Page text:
Pain was something Haven knew well. She had always had a high tolerance for it, keeping her head held high as she faced unimaginable torture, but this feeling brewing inside of her now was different. The heart-clenching, suffocating dread was enough to knock her off her feet. She had been frightened before, certainly, but this was the first time she truly felt lost. Until then, her life had been an endless cycle of do-this-and-do-that; there was always a task, always a purpose, always a point. But not anymore. Her future was empty. A blank canvas. There was nowhere for her to escape from. There was nobody looking for her.

  She was free, she realized, and freedom terrified her.

  * * *

  Luna Rossa sat back off the highway, partially shielded by rows of trees. The brick building, massive in size while subtle in style, blended into the surroundings of the quiet south Chicago neighborhood. The rustic tan sign above the door displayed the name in deep red cursive letters, the only indicator of its true nature the word lounge below it in gold. No flashing lights or neon signs attempted to lure passing visitors inside.

  While it appeared welcoming, almost quaint at first glance, Luna Rossa catered to a certain crowd. The dark sedans spread throughout the parking lot hinted it was the type of place you didn’t visit unless someone invited you to.

  Carmine always found it strange that his uncle owned a social club, but standing in front of it for the first time, it made sense to him. The place was low-key, a lot like Corrado.

  Taking a deep breath to steady himself, Carmine opened the door and stepped inside the building. The bouncer eyed him peculiarly, taking in the sight of his faded jeans and Nike’s, but he didn’t move or say a word as Carmine strolled through the crowd. It was a Thursday, and men in suits lingered around with a few younger women clinging to their sides. Goomahs, he realized. Mob mistresses. Luna Rossa was La Cosa Nostra’s hideaway, their home away from home. It wasn’t a place where a man took his wife—it was a place he went when he had something to hide.

  And it was easy to hide there. The dark wood with red trim, the lighting dim, concealed secrets and masked sins. Cigar smoke infused the air as Frank Sinatra crooned from tall speakers positioned along the side, blending with the sound of friendly chatter and laughter in the club.

  Carmine felt completely out of place as he made his way to a large corner booth in the back. The noise coming from it was louder than the others, the table covered in an array of bottles of alcohol. Sal sat in the middle of the group, a young brunette woman sn
uggled up to his right. Beside her was another girl, a blonde no older than twenty, while half a dozen men surrounded them on both sides.

  Carmine cleared his throat nervously as he approached. “Salvatore. ”

  Sal looked at the sound of his name, his face lighting up. “Principe!”

  “It’s nice to see you. ”

  “You, too, dear boy. ” Sal grinned widely as his hand swept across the table. “Join us. Have a drink. ”

  Instead of squeezing in with the mass of bodies, Carmine grabbed a free chair and pulled it to the other side of their table. “You know I’m not old enough to—”

  He didn’t even finish before Sal’s mocking laughter cut him off. “Nonsense!” He motioned for the waitress. “Get my godson whatever he wants. Put it on my tab. ”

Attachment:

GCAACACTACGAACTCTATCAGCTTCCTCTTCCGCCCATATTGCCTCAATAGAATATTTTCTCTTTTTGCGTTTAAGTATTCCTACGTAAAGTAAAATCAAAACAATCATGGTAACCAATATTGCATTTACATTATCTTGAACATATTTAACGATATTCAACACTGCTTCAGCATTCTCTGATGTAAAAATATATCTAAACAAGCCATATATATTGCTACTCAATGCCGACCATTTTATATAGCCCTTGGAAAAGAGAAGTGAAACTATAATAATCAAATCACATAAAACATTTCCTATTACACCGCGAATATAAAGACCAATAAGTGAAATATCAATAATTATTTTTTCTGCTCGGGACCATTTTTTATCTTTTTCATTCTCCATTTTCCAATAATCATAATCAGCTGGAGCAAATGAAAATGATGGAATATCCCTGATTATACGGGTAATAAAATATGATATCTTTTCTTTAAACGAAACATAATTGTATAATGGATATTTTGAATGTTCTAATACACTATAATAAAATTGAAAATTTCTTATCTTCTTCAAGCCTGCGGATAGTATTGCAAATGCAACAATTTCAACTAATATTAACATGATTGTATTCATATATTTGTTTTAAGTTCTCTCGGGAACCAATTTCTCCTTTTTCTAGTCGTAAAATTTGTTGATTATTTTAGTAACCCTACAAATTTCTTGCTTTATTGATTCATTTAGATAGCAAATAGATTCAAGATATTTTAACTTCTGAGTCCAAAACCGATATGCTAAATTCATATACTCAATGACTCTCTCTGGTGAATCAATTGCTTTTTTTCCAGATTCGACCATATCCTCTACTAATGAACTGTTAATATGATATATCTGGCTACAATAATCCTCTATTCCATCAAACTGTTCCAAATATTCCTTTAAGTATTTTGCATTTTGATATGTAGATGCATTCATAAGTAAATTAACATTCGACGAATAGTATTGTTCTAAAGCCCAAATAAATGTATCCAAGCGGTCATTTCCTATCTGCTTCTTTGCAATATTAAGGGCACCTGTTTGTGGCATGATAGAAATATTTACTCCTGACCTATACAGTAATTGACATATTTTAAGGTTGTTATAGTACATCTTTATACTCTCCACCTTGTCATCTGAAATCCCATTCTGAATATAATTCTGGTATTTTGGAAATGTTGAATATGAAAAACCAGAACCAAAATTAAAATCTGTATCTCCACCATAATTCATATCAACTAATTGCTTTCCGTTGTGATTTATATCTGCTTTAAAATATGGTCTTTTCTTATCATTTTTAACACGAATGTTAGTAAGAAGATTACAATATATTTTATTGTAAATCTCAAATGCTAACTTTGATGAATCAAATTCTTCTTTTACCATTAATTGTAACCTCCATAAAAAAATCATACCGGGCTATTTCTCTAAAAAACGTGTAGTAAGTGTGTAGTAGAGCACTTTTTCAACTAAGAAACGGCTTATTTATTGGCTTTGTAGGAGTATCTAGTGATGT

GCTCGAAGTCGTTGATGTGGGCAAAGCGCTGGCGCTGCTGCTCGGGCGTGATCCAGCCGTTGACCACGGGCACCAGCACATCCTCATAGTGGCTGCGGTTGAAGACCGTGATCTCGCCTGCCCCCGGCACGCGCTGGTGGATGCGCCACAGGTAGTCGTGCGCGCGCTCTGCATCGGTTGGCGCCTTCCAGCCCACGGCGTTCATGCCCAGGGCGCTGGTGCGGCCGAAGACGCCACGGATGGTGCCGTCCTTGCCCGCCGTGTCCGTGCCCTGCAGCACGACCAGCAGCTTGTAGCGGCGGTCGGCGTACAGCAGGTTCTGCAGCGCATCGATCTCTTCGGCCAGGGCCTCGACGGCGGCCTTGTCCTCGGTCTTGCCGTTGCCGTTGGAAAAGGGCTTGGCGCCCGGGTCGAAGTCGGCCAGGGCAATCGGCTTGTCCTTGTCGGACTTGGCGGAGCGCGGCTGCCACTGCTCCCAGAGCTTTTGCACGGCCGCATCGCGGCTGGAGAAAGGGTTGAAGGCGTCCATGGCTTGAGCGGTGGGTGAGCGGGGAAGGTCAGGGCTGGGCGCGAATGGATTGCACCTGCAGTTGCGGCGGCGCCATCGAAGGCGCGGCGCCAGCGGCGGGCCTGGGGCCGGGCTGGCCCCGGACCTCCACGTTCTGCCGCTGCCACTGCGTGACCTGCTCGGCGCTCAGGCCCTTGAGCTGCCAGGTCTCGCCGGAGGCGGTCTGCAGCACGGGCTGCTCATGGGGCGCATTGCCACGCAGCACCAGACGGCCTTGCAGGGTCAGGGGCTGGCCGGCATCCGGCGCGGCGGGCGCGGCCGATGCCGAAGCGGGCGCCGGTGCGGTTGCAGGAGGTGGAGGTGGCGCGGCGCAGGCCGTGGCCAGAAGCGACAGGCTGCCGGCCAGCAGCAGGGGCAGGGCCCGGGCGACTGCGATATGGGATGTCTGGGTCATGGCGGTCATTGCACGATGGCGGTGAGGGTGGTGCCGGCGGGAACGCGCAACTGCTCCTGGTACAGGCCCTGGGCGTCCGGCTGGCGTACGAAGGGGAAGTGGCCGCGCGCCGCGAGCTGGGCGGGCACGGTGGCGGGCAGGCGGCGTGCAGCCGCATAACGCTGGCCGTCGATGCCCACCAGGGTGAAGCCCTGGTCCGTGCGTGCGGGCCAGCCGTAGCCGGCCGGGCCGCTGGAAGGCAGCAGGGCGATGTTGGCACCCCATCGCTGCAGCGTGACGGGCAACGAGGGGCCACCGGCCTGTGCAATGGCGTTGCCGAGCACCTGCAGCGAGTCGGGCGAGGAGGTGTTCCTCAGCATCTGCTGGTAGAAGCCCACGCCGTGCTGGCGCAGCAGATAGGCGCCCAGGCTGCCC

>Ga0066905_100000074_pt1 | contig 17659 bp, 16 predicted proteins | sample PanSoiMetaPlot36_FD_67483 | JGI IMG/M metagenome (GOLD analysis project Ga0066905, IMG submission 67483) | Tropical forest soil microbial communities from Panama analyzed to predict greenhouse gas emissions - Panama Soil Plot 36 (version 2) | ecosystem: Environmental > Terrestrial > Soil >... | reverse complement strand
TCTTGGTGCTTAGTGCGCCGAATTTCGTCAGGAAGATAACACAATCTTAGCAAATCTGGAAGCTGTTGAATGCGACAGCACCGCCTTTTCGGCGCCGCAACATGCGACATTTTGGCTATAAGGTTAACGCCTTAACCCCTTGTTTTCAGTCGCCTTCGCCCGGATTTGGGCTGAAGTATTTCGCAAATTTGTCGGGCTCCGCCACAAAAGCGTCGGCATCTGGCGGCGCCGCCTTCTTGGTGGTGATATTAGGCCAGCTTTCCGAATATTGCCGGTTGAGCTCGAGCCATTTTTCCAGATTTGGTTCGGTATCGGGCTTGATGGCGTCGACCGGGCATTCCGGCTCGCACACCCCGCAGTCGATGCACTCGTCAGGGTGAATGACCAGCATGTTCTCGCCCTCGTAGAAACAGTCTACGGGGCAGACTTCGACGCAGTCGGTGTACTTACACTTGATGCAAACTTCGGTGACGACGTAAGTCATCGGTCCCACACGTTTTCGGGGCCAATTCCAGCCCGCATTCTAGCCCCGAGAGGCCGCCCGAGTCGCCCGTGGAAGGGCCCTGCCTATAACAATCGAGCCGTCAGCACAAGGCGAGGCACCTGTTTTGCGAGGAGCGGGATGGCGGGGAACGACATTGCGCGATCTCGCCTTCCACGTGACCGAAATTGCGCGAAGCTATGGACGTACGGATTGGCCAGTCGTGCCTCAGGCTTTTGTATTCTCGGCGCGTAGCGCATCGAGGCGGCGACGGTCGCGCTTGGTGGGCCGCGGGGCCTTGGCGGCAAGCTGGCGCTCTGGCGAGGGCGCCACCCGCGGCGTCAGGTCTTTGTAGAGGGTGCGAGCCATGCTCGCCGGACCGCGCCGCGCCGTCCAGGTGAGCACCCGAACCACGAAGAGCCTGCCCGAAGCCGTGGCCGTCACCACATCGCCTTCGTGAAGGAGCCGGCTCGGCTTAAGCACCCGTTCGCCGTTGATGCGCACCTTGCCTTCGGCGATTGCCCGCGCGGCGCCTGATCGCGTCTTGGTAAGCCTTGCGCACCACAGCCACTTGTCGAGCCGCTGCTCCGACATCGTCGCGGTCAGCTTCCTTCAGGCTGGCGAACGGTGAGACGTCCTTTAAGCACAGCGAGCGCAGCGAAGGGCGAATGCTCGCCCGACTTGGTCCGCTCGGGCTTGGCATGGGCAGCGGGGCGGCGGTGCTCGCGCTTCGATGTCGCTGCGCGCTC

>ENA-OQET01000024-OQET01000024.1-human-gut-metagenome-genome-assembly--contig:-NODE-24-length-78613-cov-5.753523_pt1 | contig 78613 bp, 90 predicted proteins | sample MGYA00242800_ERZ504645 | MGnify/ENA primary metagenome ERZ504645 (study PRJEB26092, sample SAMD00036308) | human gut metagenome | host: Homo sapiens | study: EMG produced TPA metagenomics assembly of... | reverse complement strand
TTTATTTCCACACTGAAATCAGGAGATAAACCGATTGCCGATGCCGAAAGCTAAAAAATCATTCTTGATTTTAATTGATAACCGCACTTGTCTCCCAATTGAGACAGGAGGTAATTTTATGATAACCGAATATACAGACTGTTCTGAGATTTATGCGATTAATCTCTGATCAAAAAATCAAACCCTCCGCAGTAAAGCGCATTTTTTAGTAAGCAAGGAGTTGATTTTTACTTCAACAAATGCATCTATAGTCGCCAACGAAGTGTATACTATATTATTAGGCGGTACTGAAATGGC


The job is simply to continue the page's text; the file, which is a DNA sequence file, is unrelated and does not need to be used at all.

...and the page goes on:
The waitress paused beside him, smiling politely. “What can I get you?”

  “Uh, vodka,” he said. “Straight up. ”

  “Bring him the whole bottle,” Sal chimed in. “Something from the top shelf, sweetheart. Nothing but the best for young DeMarco. ”

  Carmine forced a smile, but he got no satisfaction from Sal’s words. The waitress returned after a moment with a bottle of Grey Goose and a thick glass, setting it in front of Carmine before walking away. He wordlessly poured himself a shot, feeling Sal’s eyes on him as he swallowed it to ease his frayed nerves.

  The burn was familiar. Warm. Numbing. He savored the sensation.

  Sal’s focus shifted back to the others, the conversation at the table flowing freely between the men. It made little sense to Carmine so he sat back quietly, sipping on the liquor as he tried to disappear into the background. His mind wandered, his eyes drifting toward the two girls. They giggled, hanging on to Sal’s every word as if the bullshit he sprayed was made of pure gold. Carmine wondered what they saw in him, why they stuck around. Money? Presents? Did they get off on his power? Was it just for kicks? It sure as fuck couldn’t have been attraction.

  “So, Principe, are you settling in?” Sal asked, capturing Carmine’s attention again. He tore his eyes from the girls and looked to his godfather, who stared at him with his eyebrows raised.

  “Yeah. ” He poured another drink. “I’m moving into my parents’ old house. ”

  “And you have all of your things?”

  “They arrived today. ”

  “And the girl?” Sal asked. “Has she arrived?”

  Carmine tensed, his glass to his lips. He set it down after a moment without taking a drink, afraid the liquor wouldn’t make it past the lump in his throat. “Uh, no. She’s not. ”

  Sal’s expression fell as concern clouded his face. Pulling his arm from around the brunette, he leaned closer to the table, his high-pitched voice uncharacteristically low. “What do you mean she’s not?”

  “She’s not coming,” Carmine clarified.

  “Never?”

  “No. She’s, uh . . . not with me now. ”

  Tension swept over the table. Sal remained strangely still, just staring at Carmine. Anger brewed in his dark eyes. The others sensed the shift in atmosphere and grew quiet, watching the two of them cautiously.